Tuesday, December 2, 2008

The Pepperell Tragedies

While attempting to authenticate the gravestones depicted on a series of postcards marketed as "The Tragedies of Pepperell, Massachusetts," I came across a transcription of the Pepperell Vital Records from the 19th century.

The most common causes of death among Pepperell residents were consumption, dropsy, dysentery, stillbirth, canker, mortification, and unspecified fever. Many are listed as dying in the army, either as the result of wounds or of disease. I learned a few new words, including "quincy," an eighteenth-century term for tonsilitis (vocab lesson here). Quite a few Pepperell residents died of "old age," which is pretty remarkable when you consider how many were drowned in wells, run over by carts, and crushed by mill stones.

Below, I have reproduced some of the more horrifying entries. Though certain of my professors would scold me for doing so, I cannot help but imagine an elaborate story behind each of these laconic records. Did a terrified older sister desperately try to save poor little William Emerson only to have him expire before their parents returned? How could Abigail Blood have died of scurvy, not in the dead of winter, but in July, when fresh vegetables should have been easy to find? What did people whisper when Josiah and Mary Nutting walked past? And what on earth happened to Henry Shattuck?

BLOOD, Abigail, w. Nehemiah, scurvey, July 3, 1798, a. 42 y.

BLOOD, Abigail (Nabby) injury in a cida mill. Oct. 10, 1833, a. 42 y.

BLOOD, Jonathan, s. David & Abigail, killed by a cart wheel at Concord, July 19, 1763, a. 21 y.

BLOOD, Moses, strangling, Apr. 30, 1838, a. 88 y.

BLOOD, Volney, found dead in the road in Groton, a. 13, supposed to be in consequence of injury in falling from a cart, Nov. 26, 1833.

BOWERS, Aaron, s. John & Lydia, killed by the fall of a stack of boards, Sept. 12, 1791, a. 2 y. 10 m.

BOYNTON, Abel, S. Abijah & Sarah, lockjaw. Dec. 21, 1798, a. 22¾ y.

BOYNTON, Sarah, w. Capt. Joseph, strangled, Aug. 17, 1787, a. 47 y.

ELIOT, J.K., drowned while bathing in the Nashua, a. 17 y.

EMERSON, William, a ch. Rev. Joseph, d. at Reading, while parents were on a visit, Oct. 17, 1753, a. 4 m. 7 d.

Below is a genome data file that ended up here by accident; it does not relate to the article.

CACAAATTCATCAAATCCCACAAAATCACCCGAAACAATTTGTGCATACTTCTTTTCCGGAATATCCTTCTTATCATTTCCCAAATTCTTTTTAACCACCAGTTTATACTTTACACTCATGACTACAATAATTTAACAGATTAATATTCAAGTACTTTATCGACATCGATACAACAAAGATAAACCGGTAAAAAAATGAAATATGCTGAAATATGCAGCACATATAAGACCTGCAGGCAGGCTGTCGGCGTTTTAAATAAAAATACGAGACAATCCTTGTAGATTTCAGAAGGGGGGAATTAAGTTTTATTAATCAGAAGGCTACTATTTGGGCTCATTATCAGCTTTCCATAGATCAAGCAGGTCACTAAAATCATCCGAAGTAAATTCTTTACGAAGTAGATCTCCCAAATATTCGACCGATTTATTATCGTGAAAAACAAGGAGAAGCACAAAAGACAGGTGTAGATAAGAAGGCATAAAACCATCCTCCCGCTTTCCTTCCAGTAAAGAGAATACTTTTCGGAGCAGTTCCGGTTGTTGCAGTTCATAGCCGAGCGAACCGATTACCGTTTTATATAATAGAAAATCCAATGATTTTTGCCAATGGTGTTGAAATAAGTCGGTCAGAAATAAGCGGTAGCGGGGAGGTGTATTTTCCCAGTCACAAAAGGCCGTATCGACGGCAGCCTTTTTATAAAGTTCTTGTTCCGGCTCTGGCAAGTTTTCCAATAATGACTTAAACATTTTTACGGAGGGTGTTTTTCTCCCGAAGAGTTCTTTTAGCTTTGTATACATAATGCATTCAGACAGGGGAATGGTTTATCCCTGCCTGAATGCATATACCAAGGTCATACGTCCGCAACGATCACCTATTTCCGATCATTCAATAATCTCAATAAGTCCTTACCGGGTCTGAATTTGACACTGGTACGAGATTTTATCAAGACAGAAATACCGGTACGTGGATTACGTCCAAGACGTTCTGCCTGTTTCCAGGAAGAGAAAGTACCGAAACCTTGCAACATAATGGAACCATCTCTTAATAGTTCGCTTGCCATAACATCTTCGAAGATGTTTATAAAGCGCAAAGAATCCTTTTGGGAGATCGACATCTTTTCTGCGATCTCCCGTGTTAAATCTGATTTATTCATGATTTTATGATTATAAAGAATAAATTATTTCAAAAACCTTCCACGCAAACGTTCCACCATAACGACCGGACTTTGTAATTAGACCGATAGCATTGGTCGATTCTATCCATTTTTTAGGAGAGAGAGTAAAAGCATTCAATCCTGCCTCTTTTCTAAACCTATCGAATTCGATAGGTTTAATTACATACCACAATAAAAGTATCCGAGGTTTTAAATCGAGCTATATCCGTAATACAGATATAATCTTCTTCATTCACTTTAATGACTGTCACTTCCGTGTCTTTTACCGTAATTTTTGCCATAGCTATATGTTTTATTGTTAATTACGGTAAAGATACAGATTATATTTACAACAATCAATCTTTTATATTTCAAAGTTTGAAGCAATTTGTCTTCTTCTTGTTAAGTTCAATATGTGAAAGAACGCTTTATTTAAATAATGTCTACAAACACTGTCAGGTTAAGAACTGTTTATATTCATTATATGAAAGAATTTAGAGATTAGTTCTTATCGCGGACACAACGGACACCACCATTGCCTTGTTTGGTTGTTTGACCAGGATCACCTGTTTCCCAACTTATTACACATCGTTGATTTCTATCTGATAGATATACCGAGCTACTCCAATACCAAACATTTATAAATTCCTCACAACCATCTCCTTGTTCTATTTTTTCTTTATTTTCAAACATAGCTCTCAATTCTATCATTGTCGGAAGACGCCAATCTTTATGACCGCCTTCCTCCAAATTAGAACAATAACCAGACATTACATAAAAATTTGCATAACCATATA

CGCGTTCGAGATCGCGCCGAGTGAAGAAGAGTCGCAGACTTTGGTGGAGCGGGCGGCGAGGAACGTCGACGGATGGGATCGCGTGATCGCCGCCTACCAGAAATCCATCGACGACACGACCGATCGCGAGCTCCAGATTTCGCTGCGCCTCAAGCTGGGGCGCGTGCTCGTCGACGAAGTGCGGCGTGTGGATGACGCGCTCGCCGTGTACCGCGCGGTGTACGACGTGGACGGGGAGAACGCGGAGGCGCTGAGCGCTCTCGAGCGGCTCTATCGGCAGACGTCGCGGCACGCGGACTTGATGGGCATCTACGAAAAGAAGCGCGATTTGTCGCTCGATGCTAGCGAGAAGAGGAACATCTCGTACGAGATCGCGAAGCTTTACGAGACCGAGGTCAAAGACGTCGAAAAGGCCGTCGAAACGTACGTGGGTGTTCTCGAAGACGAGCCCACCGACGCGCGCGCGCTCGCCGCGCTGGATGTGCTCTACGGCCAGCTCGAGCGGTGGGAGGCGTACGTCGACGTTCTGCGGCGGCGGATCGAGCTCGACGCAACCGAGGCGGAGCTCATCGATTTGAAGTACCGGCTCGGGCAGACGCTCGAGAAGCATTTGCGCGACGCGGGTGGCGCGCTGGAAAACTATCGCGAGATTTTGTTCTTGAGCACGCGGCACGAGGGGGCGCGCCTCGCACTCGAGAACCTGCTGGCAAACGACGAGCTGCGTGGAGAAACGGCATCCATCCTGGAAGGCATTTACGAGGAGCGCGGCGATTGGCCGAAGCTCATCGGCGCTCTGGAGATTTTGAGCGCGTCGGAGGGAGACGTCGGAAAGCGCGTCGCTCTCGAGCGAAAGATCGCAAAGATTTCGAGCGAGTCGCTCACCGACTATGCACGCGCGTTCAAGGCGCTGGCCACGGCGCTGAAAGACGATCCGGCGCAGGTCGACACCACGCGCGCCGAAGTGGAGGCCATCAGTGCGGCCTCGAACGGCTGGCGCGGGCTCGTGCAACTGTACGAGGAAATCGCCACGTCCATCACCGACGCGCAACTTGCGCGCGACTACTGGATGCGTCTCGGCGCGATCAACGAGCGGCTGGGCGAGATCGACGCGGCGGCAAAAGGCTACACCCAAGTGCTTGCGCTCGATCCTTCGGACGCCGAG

FISK, Susan, found dead Dec. 2, 1820, a. 76 y., supposed to have died Nov. 15th.

FITCH, Jonas, fell in little brook, stunned, wounded & drowned. May 31, 1808, a. 67 y.

FITCH, Luther, s. Jonas, fever & worms, Nov. 11, 1819, a. 3 y.

GREEN, John Brooks, s. Jonathan, by scalding, Mar. 15, 1831, a. 8 y. 4 m.

HARRIS, Joseph, delirium tremors, Nov. 14, 1841, a. 37 y.

HOSLEY, Elizabeth, wid., bleeding from the stomach, Oct. 27, 1806, a. 86 y.

JEWETT, Sarah Green, wid. Nehemiah, Sept. 26, 1829, she fainted and fell into the fire, a. 90 y.

LAWRENCE, Lydia, a short time resident in town, killed by lightening in the house of Joseph Stevens, jr., July __, 1825, a. 36 y.

NUTTING, ———ch. Josiah & Mary stillborn monster, Jan. 18, 1762

PARKER, Abijah, a pecular sore on the thigh, Dec. 4, 1811, a. 66 y.

PETERS, Joseph, found dead in Jonas Wright's san pit, Nov. 10, 1774, a. 25 y.

RICHARDSON, Abiel, h. Sarah, killed by a fall, assisting at Dunstable raising of meeting house, July 19, 1753, a. abt. 30 y.

SHATTUCK, Hannah, wid., insanity, Apr. 20, 1830, a. 69 y.

SHATTUCK, Henry, s. Emerson & h. Azubah Bowers, suicide at Westminster, remains were found Nov. 3, 1827 & buried, he d. in Dec. 1826.

SHATTUCK, Jackson, cancerous disease of the face, Oct. 9, 1840, a. 40 y.

SHATTUCK, John, hanging, Dec. 15, 1785, a. 74 y. 6m. 12 d.

TENNEY, Catharine W., incubus, Jan. 22, 1837, a. 8 y.

VARNUM, William, s. John & Eunice, killed from stroke of his sythe, Aug. 9, 1820, a. 19 y. 4 m.

WHITE, Sarah, wid. Patrick, generally thot by hydrophobia, Apr. 3, 1810, a. 77 y.

WRIGHT, Edward, a foreigner at the poor house, suicide, Oct. 18, 1834, a. 55 y.


Robert J. said...

Ha, probably 3/4 of the folks in the Pepperell cemetery would be cousins of mine. The records read like Edward Gorey's Gashleycrumb Tinies.

The last one is the most poignant. A middle-aged foreigner dying in the poorhouse. Surely there is a story there, whether your professor wants you to imagine it or not.

Caitlin GD Hopkins said...

I agree - Edward Wright is the saddest case (though I'm still wondering about Henry Shattuck).

I have one history prof whose standards for evidence are so specific that they preclude pretty much any history except high political history. I agree with him that historians should argue from the available evidence — I'm just willing to think more broadly about what counts as evidence.

Robert J. said...

Many of these are among the core family names of the western Middlesex towns -- Blood, Shattuck, Lawrence, Fitch, Nutting, Parker, Green. Occasionally they produced someone who stood out locally: Lemuel Shattuck was a genealogical pioneer and a founder of NEHGS; Dr. Samuel Green was a president of the Mass. Historical Society (IIRC) and he published "Groton Epitaphs" in the late 1800s, one of the most careful nineteenth-century volumes of gravestone transcriptions. (You should certainly look it up as a sample of good early scholarship in this field.) Groton was the home base of the carver William Park, a foreigner who thankfully did not die in the poorhouse. All these towns are full of Park stones (and Dwight stones from nearby Shirley).

Many of these families followed a similar historical route, beginning with settlement in Watertown, then migrating out to Concord, and then to the more remote towns of Lancaster and Groton, the first two inland settlements after Concord. The settlement patterns of subsequent generations are still visible today:


It's too bad those "Tragedies of Pepperell" cards are not shown a bit bigger, but they all look authentic. The third one is certainly a Park stone from what I can see of it.